While construction law is generally a lesser-known practice of law amongst law students, it is by no means small. In fact, construction is a multi-billion dollar industry, making up the largest segment of the production sector the US’s GDP, and the
Both law schools and the legal profession are facing a number of changes as a result of the COVID-19 crisis. This, coupled with the disproportionate impact of COVID-19 on communities of color, persons with disabilities, and low-income communities, has left some diverse law students and those contemplating law
Law students often ask, “how do I know what kind of lawyer I want to be?” Or they see classmates who seem to have career paths charted and planned, and assume that everyone else has “figured it all out.” But the truth is that many law students, even
“The lawyers I’ve talked to said I have to choose a path and stick to it!” “Everyone else seems to know exactly what they want to do, but I don’t have a clue.” “My professor told me I need to
Attend a free non-CLE webinar entitled Impact of COVID-19 on Recent Law School Graduates and Rising 3Ls on July 16th. This session will discuss the financial and emotional impact on recent law grads and rising 3Ls as they look ahead to their future. Panelists will provide practical tools and strategies
Law school is a transitional time. It’s several years of preparing to cross from being a student to being a professional. In a short period, we go from being a regular human who doesn’t understand jurisdiction to a lawyer who knows the proper Bluebook rule
Back in my undergraduate days, I learned about product life cycles. As a communications major, we studied how consumer products moved in a fairly predictable path from introduction to growth to maturity and, ultimately, to decline. Each phase was accompanied by certain pros and cons,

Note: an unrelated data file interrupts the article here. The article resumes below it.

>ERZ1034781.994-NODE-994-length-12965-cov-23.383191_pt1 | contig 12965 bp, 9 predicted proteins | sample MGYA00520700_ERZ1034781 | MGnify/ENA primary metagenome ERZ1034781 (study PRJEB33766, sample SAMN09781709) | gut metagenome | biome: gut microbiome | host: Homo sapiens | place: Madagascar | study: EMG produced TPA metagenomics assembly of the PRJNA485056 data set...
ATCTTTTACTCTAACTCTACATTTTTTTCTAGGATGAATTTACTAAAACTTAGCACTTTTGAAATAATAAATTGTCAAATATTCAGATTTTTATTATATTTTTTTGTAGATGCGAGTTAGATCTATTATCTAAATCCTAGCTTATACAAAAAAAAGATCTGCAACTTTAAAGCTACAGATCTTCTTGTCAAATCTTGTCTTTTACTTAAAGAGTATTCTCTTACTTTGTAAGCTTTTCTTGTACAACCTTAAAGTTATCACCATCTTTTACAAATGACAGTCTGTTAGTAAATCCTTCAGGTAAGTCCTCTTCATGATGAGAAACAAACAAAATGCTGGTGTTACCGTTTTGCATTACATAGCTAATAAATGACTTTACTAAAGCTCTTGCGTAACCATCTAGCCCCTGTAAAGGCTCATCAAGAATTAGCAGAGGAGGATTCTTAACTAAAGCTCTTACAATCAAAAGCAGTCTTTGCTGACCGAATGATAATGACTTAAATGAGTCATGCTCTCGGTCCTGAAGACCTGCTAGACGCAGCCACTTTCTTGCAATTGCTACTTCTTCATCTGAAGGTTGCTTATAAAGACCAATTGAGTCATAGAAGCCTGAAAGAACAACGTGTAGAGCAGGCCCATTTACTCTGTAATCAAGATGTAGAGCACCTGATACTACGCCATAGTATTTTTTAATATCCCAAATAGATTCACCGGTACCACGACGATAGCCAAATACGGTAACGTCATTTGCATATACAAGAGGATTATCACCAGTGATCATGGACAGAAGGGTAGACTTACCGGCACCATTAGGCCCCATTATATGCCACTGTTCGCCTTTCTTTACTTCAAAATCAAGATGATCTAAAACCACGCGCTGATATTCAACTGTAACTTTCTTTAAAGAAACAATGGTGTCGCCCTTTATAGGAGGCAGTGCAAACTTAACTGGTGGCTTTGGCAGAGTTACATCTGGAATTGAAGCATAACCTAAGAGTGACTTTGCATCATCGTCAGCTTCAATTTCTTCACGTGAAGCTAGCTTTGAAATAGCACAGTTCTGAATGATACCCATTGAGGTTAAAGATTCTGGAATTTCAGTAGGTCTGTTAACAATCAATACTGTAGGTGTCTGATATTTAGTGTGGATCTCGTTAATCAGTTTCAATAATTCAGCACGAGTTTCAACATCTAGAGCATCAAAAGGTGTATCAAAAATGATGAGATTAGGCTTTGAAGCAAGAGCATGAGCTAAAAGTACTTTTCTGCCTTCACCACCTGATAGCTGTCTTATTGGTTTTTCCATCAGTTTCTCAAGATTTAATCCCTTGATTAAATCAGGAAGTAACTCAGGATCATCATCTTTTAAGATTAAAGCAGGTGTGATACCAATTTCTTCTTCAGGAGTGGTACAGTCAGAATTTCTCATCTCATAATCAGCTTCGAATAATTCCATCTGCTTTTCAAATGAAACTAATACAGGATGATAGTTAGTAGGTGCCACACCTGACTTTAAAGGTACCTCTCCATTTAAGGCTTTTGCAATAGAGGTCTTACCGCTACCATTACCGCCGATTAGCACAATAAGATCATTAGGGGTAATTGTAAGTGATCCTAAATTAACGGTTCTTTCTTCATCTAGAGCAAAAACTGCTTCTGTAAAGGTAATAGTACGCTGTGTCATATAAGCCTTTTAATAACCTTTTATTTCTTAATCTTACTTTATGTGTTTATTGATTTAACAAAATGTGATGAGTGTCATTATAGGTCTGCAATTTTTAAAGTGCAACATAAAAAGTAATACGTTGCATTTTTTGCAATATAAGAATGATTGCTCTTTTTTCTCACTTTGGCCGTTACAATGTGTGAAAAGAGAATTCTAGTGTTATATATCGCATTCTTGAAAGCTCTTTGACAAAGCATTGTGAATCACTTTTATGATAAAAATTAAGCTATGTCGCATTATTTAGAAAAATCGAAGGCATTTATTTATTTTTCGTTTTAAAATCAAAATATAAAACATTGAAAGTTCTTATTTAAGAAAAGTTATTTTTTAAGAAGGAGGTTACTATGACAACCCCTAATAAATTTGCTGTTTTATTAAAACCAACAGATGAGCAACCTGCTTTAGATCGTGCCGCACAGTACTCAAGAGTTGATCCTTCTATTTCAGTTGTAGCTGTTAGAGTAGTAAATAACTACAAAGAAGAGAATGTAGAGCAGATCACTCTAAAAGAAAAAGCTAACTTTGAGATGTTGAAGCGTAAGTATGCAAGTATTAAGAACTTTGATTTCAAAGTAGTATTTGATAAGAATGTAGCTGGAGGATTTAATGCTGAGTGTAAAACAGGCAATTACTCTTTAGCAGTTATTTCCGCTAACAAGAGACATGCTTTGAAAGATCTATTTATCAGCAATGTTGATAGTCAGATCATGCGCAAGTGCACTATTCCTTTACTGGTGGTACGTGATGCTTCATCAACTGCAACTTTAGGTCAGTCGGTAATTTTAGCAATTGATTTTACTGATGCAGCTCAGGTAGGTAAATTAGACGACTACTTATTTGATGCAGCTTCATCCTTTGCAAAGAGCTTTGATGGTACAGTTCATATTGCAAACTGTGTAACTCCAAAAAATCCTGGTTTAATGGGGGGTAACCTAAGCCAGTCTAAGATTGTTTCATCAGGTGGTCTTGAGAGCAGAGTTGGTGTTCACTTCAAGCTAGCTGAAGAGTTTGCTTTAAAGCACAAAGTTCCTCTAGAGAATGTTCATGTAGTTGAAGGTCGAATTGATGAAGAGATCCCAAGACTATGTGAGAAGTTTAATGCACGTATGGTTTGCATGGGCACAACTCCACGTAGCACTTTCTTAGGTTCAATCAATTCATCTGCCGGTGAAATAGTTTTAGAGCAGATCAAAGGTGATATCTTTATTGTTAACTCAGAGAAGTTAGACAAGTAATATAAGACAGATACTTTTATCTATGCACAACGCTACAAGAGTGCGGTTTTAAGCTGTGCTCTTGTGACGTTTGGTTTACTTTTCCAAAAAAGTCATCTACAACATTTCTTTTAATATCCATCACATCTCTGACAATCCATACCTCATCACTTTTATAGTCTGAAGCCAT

As I was scrolling through Instagram recently, I came across a post from a lawyer I know (shoutout to Craig Levey) who announced that he’ll be running the Boston Marathon in 20 weeks. What’s more, he’s using those 20 weeks as an opportunity to spend a training
Q: I’m just getting started with LinkedIn. I see LinkedIn identifies some of the members who view my profile. I’d like to reach out to those people, but I’m not sure how to do that. It feels weird to say, “I’ve seen you looking at my profile. Want
It is never too early to start your job search. As soon as you finish your last 2L class, you should be thinking about finding a job. Assuming you took the time in your first and second years of law school to polish your resume, writing sample(s), and
Tradition, especially in the law, means a lot. Traditions connect us to people and ideas that came before. They can add meaning to the things we say and do. But tradition can also hold us back from addressing choices that need rethinking. It’s OK to start fresh every